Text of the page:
Infrastructure
February 1, 2018

With Autonomous Vehicle Testing, Waymo is Way Ahead


The California Department of Motor Vehicles have just released some new statistics on test autonomous vehicles (AV’s)  operating in that state. California requires owners of these vehicles to annually report the number of hours driven  and the number of hours that the vehicle is~well, steering itself. As reported in the Atlantic Monthly Waymo the self-driving car from Google owned Alphabet is still leading the pack. Waymo  AV’s “drove 352,545 autonomous miles with 63 total disengagements, for a yearly average of 5,595 miles per disengagement. In the company’s best month, November 2017, they did 30,516 miles with a single disengagement. ”
While these numbers are remarkable, it was noticed that the “disengagement rate” did not decline from the 2016 numbers. Waymo put two million total miles on their cars in twenty different cities in the last year. In 2018 Waymo is commencing a “self-driving taxi service” in Phoenix, a trial that will expand to other cities. Waymo uses customized minivans produced by Chrysler and it is expected that thousands of these AV’s will be produced as Waymo continues expanding to a truly autonomous service.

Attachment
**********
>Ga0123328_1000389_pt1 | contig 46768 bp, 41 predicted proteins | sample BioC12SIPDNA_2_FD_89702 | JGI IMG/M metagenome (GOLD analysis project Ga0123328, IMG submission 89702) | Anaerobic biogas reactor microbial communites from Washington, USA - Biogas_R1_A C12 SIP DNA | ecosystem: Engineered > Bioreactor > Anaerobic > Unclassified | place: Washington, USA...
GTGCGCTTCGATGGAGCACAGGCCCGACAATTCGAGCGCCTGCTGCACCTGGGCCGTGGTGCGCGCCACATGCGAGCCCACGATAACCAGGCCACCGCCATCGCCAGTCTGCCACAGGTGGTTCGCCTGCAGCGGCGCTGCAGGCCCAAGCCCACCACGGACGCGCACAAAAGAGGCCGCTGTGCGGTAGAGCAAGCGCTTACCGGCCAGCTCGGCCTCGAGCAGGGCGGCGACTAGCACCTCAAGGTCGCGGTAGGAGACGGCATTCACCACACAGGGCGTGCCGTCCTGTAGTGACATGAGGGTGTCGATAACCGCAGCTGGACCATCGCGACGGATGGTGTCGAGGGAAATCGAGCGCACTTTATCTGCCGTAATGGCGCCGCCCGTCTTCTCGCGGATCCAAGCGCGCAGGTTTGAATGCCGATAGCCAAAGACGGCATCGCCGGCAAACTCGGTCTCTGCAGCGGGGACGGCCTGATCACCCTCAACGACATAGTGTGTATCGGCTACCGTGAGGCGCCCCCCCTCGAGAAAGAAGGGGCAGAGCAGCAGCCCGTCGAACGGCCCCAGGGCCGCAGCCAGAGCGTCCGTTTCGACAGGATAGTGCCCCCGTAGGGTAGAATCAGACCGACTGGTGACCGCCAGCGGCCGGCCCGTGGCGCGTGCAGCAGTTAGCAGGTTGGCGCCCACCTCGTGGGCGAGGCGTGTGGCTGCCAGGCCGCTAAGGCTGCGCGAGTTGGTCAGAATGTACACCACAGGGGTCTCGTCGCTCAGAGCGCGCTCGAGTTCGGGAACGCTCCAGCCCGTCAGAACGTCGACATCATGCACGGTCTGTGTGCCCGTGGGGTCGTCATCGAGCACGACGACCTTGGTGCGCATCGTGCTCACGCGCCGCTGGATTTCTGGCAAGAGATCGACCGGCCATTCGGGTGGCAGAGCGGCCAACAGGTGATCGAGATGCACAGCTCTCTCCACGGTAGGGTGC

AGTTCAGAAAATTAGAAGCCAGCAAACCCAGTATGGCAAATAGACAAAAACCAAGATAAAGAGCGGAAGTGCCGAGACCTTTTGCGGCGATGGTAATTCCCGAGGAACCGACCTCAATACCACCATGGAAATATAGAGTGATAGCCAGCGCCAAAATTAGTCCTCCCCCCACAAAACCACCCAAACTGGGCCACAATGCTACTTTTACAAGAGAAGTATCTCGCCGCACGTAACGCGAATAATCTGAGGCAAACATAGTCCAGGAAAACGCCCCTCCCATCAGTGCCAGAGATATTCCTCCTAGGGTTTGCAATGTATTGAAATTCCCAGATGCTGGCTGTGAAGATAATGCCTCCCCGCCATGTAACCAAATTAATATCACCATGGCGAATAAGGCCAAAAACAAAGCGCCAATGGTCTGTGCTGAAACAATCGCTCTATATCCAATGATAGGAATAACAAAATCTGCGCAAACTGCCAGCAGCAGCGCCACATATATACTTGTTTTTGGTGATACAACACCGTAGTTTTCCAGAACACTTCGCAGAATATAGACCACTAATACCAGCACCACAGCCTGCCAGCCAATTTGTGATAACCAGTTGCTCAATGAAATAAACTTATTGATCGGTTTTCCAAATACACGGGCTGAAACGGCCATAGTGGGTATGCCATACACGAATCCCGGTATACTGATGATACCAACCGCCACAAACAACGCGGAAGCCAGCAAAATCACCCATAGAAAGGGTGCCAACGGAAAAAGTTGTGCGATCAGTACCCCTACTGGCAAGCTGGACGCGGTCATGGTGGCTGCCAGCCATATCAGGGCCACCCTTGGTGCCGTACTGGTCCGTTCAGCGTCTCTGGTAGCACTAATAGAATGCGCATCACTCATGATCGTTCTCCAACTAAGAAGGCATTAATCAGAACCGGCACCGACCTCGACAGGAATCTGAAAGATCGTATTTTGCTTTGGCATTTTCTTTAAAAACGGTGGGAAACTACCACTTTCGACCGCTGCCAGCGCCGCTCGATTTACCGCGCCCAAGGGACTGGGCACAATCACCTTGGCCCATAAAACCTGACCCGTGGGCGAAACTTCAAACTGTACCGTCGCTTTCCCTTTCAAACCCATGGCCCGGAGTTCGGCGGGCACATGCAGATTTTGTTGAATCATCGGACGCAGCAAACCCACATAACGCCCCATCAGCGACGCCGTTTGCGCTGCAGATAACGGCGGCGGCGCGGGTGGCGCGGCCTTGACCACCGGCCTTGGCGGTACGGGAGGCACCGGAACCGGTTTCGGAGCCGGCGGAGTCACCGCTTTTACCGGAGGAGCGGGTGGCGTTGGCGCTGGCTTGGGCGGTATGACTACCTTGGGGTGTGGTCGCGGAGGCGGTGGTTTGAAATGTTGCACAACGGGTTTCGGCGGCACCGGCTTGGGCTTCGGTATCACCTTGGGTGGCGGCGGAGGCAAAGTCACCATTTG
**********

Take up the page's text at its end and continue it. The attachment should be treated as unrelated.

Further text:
Who else is in the field? The number two AV tester in California,  GM’s Cruise, drove 125,000 miles in San Francisco in self-driving mode, with 105 disengagements. Tesla reported zero miles. Instead of using costly sensor arrays Tesla is arguing that their “billions of miles of real-world driving data” will develop their autonomous technology. The “shadow mode” in the Tesla gleans data without actually taking control of the vehicle, developing the system by data accumulation as opposed to physical vehicle testing.
As the Atlantic Monthly writer Alexis Madrigal concludes: “We’re not seeing a spike in the number of companies that are able to execute well on California roads, nor are we seeing an explosion in the number of miles driven or massive reductions in disengagements per mile. It could be that this is happening in other states, outside the regulatory reporting spotlight. But for now, this looks like a two-car race with a Tesla revving its engine in the infield.”

 

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